The Ocelot (Leopardus pardalis) has been listed as an endangered species under the Endangered Species Act since 1982. There are less than 80 ocelots in the U.S. and only two breeding populations, both being in Texas. The main threat to the ocelots is habitat loss and fragmentation, which presupposes genetic isolation, possible inbreeding and vehicle encounters with a mortality rate as high as 50 percent. The U.S. Fish and Wildlife Service recovery plan includes restoring native thorn scrub habitat and possibly translocating cats from Mexico to boost genetic diversity. In addition, wildlife crossings would improve connectivity and lessen vehicle mortality.
According to the East Foundation, most ocelots are on private ranches in East Texas.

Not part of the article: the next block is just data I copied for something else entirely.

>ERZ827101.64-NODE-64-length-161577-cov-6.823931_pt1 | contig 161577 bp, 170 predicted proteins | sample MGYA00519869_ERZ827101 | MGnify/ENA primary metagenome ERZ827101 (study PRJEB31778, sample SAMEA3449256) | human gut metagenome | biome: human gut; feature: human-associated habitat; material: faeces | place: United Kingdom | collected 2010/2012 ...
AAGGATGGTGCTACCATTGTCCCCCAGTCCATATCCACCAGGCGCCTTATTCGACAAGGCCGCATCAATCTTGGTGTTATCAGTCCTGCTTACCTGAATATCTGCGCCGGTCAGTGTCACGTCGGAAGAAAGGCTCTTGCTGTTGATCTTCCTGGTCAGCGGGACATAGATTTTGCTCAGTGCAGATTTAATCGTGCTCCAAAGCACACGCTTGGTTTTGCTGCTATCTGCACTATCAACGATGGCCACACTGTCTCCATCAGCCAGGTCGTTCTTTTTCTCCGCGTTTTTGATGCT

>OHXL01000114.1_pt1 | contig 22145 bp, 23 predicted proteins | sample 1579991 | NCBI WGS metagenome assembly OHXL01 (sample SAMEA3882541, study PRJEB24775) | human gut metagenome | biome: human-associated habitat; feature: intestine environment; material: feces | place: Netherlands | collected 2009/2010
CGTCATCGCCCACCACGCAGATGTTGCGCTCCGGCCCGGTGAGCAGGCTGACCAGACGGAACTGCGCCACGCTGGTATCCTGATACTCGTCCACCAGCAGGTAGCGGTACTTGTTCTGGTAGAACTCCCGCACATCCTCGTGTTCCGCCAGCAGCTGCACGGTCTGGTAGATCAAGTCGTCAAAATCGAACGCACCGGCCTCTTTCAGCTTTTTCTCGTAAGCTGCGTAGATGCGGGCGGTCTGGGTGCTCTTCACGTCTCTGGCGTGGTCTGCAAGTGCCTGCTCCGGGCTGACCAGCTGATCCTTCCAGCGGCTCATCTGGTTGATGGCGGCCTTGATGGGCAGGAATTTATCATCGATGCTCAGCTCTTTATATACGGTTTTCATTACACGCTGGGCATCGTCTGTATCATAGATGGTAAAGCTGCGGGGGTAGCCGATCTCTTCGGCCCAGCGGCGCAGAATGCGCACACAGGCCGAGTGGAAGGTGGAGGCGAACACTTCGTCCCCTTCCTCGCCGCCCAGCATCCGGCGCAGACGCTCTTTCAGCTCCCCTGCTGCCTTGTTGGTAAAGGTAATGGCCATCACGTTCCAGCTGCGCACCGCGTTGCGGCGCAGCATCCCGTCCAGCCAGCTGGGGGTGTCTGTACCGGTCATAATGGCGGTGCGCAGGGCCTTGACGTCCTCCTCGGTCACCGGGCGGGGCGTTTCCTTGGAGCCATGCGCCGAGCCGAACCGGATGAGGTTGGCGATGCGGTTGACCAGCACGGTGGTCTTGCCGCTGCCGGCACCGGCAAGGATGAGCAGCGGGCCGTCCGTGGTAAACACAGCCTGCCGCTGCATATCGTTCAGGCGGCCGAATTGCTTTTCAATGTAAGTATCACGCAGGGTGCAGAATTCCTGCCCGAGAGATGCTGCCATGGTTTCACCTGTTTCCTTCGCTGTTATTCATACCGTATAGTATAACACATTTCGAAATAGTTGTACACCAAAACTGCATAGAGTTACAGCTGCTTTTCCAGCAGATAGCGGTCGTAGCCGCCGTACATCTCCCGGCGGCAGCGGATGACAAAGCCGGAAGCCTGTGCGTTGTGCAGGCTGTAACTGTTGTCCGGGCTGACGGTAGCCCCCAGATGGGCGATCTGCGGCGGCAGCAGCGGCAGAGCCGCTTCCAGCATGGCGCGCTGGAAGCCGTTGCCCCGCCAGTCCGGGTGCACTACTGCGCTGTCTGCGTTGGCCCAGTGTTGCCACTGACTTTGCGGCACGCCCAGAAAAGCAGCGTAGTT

The Foundation has photo-documented 22 individual ocelots on its remote El Sauz ranch near Port Mansfield – 13 males and 9 females. It uses many research techniques to study the ocelot, including radio and GPS telemetry, scat collection and analysis, small mammal prey monitoring, and live trapping as well as camera trapping. The ocelot project, which has camera-trapped the 22 ocelots, or about 27% of the known population in the United States, has produced significant findings for private landowners in South Texas.
Small mammal prey was available in greatest numbers in spring and summer, less in fall and winter. The white footed mouse (Peromyscus leucopus) was the most abundant available prey species, regardless of the season. Ocelots select dense cover types, and since ocelot homeranges average 4,374 acres, conservation strategies will probably necessitate involving multiple landowners.